Making a Static Blog with Pelican is a great tutorial for beginners to start with Pelican. It was in Python 2 because back then
fabric is incompatible with Python 3. Now Pelican has moved to
invoke by default which is very similar to
fabric which supports Python 3 now. Both
fabric are authored by the same person. It's time to use Pelican with Python 3 and enjoy the automation from
You can either install all the dependencies in a virtual environment or not. For me, I chose to install Pelican in a conda env.
conda create -n pelican python=3.6 source activate pelican
After installing Pelican, you should run
pelican-quickstart to get a updated
tasks.py. The latter should be used to replace
fabfile.py if you have a Pelican working directory created with Python 2.
fabric API was reorganized since v2.0.
invoke is more like Fabric2. So command line automation works differently now. To call functions defined in
tasks.py you have to prepend
@task to each function meant to be called in command line and add a parameter which will be set to a
Context by the decorator. Check out the following code snippet to get a hang of it.
Note: When calling a function in command line you must replace underscores with hyphens.
# in command line use `invoke make-entry -p port_string` or # `invoke make-entry` to go with default value @task def livebuild(c, port=8080): run('make clean') # 1 run('make html') # 2 os.chdir('output') # 3 server = livereload.Server() # 4 server.watch('../content/articles/*.md', # 5 livereload.shell('pelican -s ../pelicanconf.py -o ../output')) # 6 server.watch('../content/pages/*.md', livereload.shell('pelican -s ../pelicanconf.py -o ../output')) server.watch('../pure/', # 7 livereload.shell('pelican -s ../pelicanconf.py -o ../output')) # 8 server.watch('../pelicanconf.py', livereload.shell('pelican -s ../pelicanconf.py -o ../output')) server.watch('*.html') # 9 server.watch('*.css') # 10 server.serve(liveport=35729, port=port) # 11 @task def enter_dns_file(c): # 1 with open('output/CNAME', 'w') as f: f.write('some_custom_domain') # in command line use `invoke make-entry -p` to go with True or # `invoke make-entry` to go with default value False @task def github(c, publish_drafts=False): # 2 print(publish_drafts) try: # 3 if os.path.exists('output/drafts'): if not publish_drafts: run('rm -rf output/drafts') except Exception: pass run('ghp-import output') # 4 run('git push' ' your_github_personal_project_domain' ' gh-pages:master') # 5 run('rm -rf output') # 6 @task def one_click(c): preview(c) enter_dns_file(c) github(c)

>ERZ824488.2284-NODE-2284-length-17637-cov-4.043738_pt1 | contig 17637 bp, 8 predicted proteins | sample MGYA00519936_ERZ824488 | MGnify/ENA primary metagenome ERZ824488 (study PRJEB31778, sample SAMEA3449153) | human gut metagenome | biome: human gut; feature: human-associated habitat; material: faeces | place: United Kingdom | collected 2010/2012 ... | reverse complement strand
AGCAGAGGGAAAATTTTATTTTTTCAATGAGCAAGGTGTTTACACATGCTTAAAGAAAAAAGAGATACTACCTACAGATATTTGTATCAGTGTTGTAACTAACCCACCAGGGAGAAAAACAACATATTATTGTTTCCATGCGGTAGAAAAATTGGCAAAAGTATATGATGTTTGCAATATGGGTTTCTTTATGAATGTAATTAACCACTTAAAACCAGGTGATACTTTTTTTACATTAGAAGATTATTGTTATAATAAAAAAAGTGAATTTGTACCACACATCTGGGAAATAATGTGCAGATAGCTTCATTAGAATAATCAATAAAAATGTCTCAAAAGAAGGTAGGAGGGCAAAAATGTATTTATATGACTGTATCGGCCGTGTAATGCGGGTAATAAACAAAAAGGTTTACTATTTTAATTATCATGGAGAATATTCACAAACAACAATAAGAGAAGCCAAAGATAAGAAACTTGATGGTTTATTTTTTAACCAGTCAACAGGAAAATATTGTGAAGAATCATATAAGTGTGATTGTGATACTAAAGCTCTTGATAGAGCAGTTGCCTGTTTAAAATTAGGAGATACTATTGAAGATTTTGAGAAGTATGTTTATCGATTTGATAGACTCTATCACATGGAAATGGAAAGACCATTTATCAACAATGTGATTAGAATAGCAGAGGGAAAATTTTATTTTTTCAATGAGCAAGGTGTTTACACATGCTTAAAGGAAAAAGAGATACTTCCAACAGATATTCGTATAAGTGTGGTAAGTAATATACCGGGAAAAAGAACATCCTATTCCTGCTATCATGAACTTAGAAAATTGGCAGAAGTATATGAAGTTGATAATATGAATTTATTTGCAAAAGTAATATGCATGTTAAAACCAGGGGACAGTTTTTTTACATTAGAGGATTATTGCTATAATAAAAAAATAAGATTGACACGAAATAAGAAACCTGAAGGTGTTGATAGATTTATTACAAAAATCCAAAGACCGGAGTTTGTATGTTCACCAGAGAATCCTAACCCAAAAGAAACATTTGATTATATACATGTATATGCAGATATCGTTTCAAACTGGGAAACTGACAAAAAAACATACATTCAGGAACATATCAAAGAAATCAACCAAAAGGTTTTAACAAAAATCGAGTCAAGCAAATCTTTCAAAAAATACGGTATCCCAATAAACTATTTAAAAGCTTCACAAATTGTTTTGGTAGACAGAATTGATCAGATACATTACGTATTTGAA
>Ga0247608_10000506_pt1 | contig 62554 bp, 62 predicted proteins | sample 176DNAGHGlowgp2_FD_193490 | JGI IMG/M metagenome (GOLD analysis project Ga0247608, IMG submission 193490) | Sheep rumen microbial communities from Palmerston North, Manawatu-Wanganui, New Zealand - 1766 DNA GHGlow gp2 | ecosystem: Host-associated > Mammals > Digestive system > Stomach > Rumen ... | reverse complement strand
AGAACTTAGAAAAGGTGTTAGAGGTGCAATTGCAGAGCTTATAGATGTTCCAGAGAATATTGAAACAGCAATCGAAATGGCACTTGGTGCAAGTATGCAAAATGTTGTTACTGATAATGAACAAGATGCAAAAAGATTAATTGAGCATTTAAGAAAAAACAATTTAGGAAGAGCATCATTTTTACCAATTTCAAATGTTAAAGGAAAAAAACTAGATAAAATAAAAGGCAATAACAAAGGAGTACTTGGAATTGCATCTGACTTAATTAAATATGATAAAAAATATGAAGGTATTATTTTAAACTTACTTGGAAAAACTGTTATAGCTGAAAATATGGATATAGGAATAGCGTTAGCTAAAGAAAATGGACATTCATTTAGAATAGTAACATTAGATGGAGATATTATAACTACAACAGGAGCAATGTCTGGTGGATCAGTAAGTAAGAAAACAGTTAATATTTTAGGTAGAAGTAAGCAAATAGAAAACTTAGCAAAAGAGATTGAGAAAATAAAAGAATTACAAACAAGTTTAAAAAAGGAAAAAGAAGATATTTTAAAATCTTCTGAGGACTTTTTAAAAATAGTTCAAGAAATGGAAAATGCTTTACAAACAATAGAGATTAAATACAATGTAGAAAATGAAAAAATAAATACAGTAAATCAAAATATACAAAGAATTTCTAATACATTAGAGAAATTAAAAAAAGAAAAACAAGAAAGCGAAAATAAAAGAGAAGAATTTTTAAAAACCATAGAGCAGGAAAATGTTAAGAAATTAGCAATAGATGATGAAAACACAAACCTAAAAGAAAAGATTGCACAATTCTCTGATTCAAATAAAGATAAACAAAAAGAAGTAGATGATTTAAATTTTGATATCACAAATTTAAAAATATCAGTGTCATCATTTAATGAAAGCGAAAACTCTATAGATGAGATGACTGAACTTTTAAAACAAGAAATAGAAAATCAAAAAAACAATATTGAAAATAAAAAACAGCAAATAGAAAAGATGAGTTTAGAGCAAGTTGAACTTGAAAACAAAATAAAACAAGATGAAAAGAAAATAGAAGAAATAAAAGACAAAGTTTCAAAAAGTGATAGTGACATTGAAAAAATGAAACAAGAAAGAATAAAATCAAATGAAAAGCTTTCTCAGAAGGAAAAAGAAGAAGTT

If you want to call any function in command line as tasks, you must set the first
parameter, this will be initialized to a
For functions like
github() which has a default boolean valued parameter, if you want to call
it in command line you can explicitly specify a flag
-p to set it to true, or omit it
to set it to the default value which is false
if you don't need any parameters you still must set a parameter which is set to a Context by task by default, then you can call them in command line. Otherwise you get an error As you can see if you want to call them in other functions you must explicitly pass a Context to them
If you remove c for
github() it will still work but
publish_drafts will be set to a
Context, being called
as a command line task or within another function
Context can serve as a
connection such that you can call shell commands on it. Or directly call shell commands
using invoke.run. Either way you must define a
Context parameter for most functions, which is annoying.
That's pretty much all you need to know about Pelican in Python 3. Enjoy the ride with Pelican.